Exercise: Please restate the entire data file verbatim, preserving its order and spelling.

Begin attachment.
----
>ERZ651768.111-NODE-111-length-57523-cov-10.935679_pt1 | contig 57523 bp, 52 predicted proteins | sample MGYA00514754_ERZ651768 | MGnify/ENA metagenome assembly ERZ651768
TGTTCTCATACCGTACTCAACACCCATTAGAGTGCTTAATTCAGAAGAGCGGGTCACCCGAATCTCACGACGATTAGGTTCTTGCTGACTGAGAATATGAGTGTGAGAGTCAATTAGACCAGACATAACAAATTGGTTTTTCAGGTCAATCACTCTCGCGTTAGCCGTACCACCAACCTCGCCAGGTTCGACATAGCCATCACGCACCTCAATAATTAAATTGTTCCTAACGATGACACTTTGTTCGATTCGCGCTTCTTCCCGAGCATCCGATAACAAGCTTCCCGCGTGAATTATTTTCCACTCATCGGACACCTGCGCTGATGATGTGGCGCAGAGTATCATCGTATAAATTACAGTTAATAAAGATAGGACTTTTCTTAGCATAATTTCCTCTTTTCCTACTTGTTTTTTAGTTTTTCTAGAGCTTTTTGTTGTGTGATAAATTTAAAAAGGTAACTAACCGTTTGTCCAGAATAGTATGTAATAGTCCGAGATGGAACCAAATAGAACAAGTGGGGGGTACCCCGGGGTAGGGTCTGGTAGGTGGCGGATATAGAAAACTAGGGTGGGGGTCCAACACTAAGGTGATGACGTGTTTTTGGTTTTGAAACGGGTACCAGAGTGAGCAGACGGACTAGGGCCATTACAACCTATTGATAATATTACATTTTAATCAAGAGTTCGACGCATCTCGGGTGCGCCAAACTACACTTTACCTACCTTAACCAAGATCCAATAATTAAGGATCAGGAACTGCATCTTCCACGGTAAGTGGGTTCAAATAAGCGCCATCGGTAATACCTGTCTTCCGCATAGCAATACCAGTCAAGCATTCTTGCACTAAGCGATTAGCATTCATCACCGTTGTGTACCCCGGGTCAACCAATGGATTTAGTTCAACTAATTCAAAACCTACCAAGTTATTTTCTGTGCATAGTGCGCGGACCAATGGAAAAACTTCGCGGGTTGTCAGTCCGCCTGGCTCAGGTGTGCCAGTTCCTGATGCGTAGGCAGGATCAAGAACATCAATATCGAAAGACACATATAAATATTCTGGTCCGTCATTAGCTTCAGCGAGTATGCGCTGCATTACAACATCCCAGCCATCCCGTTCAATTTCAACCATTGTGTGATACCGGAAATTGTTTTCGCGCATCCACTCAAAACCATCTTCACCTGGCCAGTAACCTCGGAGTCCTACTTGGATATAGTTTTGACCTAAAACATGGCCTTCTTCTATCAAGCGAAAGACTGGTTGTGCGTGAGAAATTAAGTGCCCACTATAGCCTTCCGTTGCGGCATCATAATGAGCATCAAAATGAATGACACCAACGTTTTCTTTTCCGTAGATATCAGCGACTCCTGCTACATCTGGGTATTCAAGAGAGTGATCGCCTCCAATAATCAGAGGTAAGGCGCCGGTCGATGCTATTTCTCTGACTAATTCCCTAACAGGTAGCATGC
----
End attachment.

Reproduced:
>ERZ651768.111-NODE-111-length-57523-cov-10.935679_pt1 | contig 57523 bp, 52 predicted proteins | sample MGYA00514754_ERZ651768 | MGnify/ENA metagenome assembly ERZ651768
TGTTCTCATACCGTACTCAACACCCATTAGAGTGCTTAATTCAGAAGAGCGGGTCACCCGAATCTCACGACGATTAGGTTCTTGCTGACTGAGAATATGAGTGTGAGAGTCAATTAGACCAGACATAACAAATTGGTTTTTCAGGTCAATCACTCTCGCGTTAGCCGTACCACCAACCTCGCCAGGTTCGACATAGCCATCACGCACCTCAATAATTAAATTGTTCCTAACGATGACACTTTGTTCGATTCGCGCTTCTTCCCGAGCATCCGATAACAAGCTTCCCGCGTGAATTATTTTCCACTCATCGGACACCTGCGCTGATGATGTGGCGCAGAGTATCATCGTATAAATTACAGTTAATAAAGATAGGACTTTTCTTAGCATAATTTCCTCTTTTCCTACTTGTTTTTTAGTTTTTCTAGAGCTTTTTGTTGTGTGATAAATTTAAAAAGGTAACTAACCGTTTGTCCAGAATAGTATGTAATAGTCCGAGATGGAACCAAATAGAACAAGTGGGGGGTACCCCGGGGTAGGGTCTGGTAGGTGGCGGATATAGAAAACTAGGGTGGGGGTCCAACACTAAGGTGATGACGTGTTTTTGGTTTTGAAACGGGTACCAGAGTGAGCAGACGGACTAGGGCCATTACAACCTATTGATAATATTACATTTTAATCAAGAGTTCGACGCATCTCGGGTGCGCCAAACTACACTTTACCTACCTTAACCAAGATCCAATAATTAAGGATCAGGAACTGCATCTTCCACGGTAAGTGGGTTCAAATAAGCGCCATCGGTAATACCTGTCTTCCGCATAGCAATACCAGTCAAGCATTCTTGCACTAAGCGATTAGCATTCATCACCGTTGTGTACCCCGGGTCAACCAATGGATTTAGTTCAACTAATTCAAAACCTACCAAGTTATTTTCTGTGCATAGTGCGCGGACCAATGGAAAAACTTCGCGGGTTGTCAGTCCGCCTGGCTCAGGTGTGCCAGTTCCTGATGCGTAGGCAGGATCAAGAACATCAATATCGAAAGACACATATAAATATTCTGGTCCGTCATTAGCTTCAGCGAGTATGCGCTGCATTACAACATCCCAGCCATCCCGTTCAATTTCAACCATTGTGTGATACCGGAAATTGTTTTCGCGCATCCACTCAAAACCATCTTCACCTGGCCAGTAACCTCGGAGTCCTACTTGGATATAGTTTTGACCTAAAACATGGCCTTCTTCTATCAAGCGAAAGACTGGTTGTGCGTGAGAAATTAAGTGCCCACTATAGCCTTCCGTTGCGGCATCATAATGAGCATCAAAATGAATGACACCAACGTTTTCTTTTCCGTAGATATCAGCGACTCCTGCTACATCTGGGTATTCAAGAGAGTGATCGCCTCCAATAATCAGAGGTAAGGCGCCGGTCGATGCTATTTCTCTGACTAATTCCCTAACAGGTAGCATGC